On May 20 2009, just after the peak of the national foreclosure crisis, a federal statute was enacted to help protect a residential tenant who was renting a unit subject to foreclosure from being evicted without being afforded a reasonable amount of time to find alternative housing.

The federal law was known as “Protecting Tenants at Foreclosure Act of 2009”.  It generally provided that a bona-fide tenant was authorized to remain in a residential unit that was acquired by a new party through foreclosure for the balance of the unexpired term of the lease, unless the unit was acquired by a party that intended to occupy the unit, in which case the tenant was authorized to remain in the unit for ninety days after receiving a notice to vacate.

For purposes of the federal law, a “bona fide tenant” was a tenant who was not the mortgagor or the parent, spouse, or child of the mortgagor and who was under a lease that was the result of an arms-length transaction where rent was not substantially lower than fair market value.

The federal law assured that residential tenants would have a reasonable amount of time to plan and find alternative housing after the unit they were renting was foreclosed and acquired by a new party. However, it also assisted community associations in finding desirable tenants to rent units they owned through the foreclosure of the association’s assessment lien for a fair market value, which then helped the association recoup unpaid assessments and bad debt otherwise attributable to the unit.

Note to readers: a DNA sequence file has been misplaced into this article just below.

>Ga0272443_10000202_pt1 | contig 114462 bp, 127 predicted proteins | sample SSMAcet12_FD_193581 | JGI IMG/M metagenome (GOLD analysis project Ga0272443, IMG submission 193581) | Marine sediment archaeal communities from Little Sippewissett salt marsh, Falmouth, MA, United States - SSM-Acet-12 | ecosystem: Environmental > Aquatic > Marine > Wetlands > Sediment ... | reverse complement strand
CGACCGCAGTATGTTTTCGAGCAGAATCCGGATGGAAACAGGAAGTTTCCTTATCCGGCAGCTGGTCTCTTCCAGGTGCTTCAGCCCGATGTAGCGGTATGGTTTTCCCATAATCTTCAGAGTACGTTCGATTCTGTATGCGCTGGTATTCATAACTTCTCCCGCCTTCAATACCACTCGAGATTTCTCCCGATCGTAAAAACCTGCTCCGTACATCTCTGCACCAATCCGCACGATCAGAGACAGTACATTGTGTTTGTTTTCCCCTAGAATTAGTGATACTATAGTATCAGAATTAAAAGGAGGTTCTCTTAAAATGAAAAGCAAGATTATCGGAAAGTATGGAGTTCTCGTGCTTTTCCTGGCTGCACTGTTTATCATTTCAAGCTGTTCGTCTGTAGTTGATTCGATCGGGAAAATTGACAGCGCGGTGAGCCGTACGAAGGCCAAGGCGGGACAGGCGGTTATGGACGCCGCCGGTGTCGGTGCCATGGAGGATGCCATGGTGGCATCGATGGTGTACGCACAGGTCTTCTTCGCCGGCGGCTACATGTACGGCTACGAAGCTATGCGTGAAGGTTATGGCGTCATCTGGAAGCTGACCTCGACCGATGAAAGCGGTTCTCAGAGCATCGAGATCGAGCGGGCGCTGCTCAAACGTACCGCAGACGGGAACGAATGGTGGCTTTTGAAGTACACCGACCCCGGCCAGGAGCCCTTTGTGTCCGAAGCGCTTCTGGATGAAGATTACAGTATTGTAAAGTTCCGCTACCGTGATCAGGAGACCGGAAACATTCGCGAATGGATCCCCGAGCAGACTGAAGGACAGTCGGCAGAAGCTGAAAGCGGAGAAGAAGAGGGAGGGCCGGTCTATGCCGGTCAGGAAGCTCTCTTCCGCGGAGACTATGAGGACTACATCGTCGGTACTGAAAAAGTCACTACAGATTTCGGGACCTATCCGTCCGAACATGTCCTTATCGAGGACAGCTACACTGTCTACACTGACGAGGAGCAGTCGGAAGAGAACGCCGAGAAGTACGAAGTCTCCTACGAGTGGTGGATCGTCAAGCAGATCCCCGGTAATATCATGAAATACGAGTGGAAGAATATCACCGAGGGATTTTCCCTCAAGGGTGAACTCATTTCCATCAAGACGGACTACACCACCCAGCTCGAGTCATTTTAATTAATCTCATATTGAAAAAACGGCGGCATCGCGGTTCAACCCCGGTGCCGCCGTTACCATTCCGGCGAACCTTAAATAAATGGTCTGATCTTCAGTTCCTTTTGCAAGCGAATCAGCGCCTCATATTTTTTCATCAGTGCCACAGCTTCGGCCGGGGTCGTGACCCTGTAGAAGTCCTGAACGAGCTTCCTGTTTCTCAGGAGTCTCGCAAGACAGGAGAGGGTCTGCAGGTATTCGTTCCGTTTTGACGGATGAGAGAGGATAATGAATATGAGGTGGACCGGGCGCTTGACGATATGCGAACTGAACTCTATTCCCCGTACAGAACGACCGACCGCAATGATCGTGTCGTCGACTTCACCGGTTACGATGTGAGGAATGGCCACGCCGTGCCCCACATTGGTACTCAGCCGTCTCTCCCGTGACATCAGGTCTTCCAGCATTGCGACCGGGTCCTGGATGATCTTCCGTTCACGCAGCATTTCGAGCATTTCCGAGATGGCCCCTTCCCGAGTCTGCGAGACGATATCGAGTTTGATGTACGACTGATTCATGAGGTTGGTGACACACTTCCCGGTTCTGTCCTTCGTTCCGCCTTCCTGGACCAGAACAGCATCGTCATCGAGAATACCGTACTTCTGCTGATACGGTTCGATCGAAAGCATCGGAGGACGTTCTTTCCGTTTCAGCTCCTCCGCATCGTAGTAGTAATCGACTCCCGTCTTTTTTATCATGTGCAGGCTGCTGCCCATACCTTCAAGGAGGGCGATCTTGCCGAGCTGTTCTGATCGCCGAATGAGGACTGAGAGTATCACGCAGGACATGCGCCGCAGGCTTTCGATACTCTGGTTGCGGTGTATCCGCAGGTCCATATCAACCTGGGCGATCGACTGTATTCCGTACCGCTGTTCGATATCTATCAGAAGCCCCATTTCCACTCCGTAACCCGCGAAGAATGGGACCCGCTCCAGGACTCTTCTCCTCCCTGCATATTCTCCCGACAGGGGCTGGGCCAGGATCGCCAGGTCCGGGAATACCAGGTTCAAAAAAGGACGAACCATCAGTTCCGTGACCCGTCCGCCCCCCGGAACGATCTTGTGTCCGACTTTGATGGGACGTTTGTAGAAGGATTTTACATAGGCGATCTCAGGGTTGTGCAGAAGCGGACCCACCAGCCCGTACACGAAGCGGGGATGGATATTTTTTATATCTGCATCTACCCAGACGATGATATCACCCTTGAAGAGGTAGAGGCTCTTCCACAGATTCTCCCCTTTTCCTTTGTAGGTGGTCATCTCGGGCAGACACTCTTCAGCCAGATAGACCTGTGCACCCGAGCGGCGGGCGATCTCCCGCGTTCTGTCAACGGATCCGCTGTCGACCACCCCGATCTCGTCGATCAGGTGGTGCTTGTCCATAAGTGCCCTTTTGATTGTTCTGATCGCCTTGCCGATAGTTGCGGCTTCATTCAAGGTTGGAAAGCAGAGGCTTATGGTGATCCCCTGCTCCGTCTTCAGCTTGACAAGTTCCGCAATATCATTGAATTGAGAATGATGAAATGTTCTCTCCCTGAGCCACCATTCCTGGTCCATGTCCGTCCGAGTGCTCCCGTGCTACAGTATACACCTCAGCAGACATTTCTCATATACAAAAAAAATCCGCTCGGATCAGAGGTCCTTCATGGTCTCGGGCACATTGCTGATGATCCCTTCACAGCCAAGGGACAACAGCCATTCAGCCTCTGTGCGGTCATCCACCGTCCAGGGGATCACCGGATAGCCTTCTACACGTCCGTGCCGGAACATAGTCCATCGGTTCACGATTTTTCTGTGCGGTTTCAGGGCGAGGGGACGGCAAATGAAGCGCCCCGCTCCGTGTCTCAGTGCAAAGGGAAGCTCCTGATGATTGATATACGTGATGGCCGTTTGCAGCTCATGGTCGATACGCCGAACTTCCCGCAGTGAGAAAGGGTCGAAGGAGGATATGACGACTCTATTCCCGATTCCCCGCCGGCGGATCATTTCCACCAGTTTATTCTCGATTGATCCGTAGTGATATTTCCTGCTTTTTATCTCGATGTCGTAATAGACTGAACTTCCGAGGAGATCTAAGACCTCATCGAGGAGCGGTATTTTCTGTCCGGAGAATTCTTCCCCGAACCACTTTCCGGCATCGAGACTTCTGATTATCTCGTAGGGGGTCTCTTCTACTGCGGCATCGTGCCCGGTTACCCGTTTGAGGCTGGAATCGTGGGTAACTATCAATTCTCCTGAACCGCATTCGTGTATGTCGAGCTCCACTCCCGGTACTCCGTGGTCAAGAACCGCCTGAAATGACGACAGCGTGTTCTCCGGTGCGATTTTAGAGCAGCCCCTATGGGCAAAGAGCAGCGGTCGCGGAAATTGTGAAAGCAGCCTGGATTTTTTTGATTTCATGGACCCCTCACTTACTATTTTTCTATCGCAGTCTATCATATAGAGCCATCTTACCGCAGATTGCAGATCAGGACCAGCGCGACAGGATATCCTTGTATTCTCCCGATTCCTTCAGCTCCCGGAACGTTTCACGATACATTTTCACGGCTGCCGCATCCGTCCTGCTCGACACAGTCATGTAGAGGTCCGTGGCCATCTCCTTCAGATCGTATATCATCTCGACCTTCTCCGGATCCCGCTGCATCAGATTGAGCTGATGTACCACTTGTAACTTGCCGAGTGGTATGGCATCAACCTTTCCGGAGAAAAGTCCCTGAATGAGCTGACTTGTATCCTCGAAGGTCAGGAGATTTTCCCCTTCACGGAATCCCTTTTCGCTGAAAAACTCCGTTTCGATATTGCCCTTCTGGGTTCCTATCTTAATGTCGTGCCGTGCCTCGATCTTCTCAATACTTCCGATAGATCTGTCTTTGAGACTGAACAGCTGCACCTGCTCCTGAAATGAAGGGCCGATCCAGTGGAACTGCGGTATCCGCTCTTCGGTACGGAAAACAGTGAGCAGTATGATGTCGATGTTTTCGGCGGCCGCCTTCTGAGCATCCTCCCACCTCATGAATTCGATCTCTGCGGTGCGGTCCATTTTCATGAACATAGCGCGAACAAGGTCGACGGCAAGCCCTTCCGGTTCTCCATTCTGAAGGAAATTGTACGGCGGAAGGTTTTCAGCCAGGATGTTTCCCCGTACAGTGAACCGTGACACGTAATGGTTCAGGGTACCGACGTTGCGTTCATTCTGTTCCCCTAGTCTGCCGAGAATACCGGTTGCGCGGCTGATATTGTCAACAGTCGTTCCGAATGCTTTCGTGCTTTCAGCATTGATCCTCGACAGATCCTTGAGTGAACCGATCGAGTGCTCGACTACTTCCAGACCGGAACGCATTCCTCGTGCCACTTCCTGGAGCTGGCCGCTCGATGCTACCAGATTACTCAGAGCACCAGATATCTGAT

The protections of the federal law were intended to “sunset”, which is a term meaning ”to expire”, on December 31, 2012. However, the Dodd-Frank Wall Street Reform and Consumer Protection Act (Dodd-Frank Act) later extended the sunset date to December 31, 2014. Once the federal law finally expired on January 1, 2015, tenants of residential property in Florida no longer had any special protection from eviction by parties acquiring such units by foreclosure.

Then, approximately six month later, the Florida legislature adopted its own version of the law as part of the Florida Residential Landlord and Tenant Act. Specifically, section 83.561, Florida Statutes, became effective on June 15, 2015, and provides that “if a tenant is occupying a residential premises that is the subject of a foreclosure sale, the purchaser named in the certificate of title is permitted to give a tenant a thirty day notice to vacate and the tenant must comply”. Therefore, as of June 15, 2015, residential tenants had a much shorter time frame of thirty days’ notice to vacate a unit acquired by foreclosure.

Finally, on June 23, 2018, the federal Protecting Tenants at Foreclosure Act became effective again. It no longer contains any sunset or expiration date; so it is here to stay. Since a federal law will supersede a Florida law when it is more stringent, the provisions of the Federal Protecting Tenants at Foreclosure Act giving tenants more time to vacate residential property after it is acquired by a new party through foreclosure will apply to transactions in Florida despite the shorter time frame provided by state statute.

Jeffrey Rembaum, Esq. of Kaye, Bender, Rembaum attorneys at law, legal practice consists of representation of condominium, homeowner, commercial and mobile home park associations, as well as exclusive country club communities and the developers who build them. He is a regular columnist for The Condo News, a biweekly publication and was inducted into the 2012, 2013 & 2014 Florida Super Lawyers. He can be reached at 561-241-4462.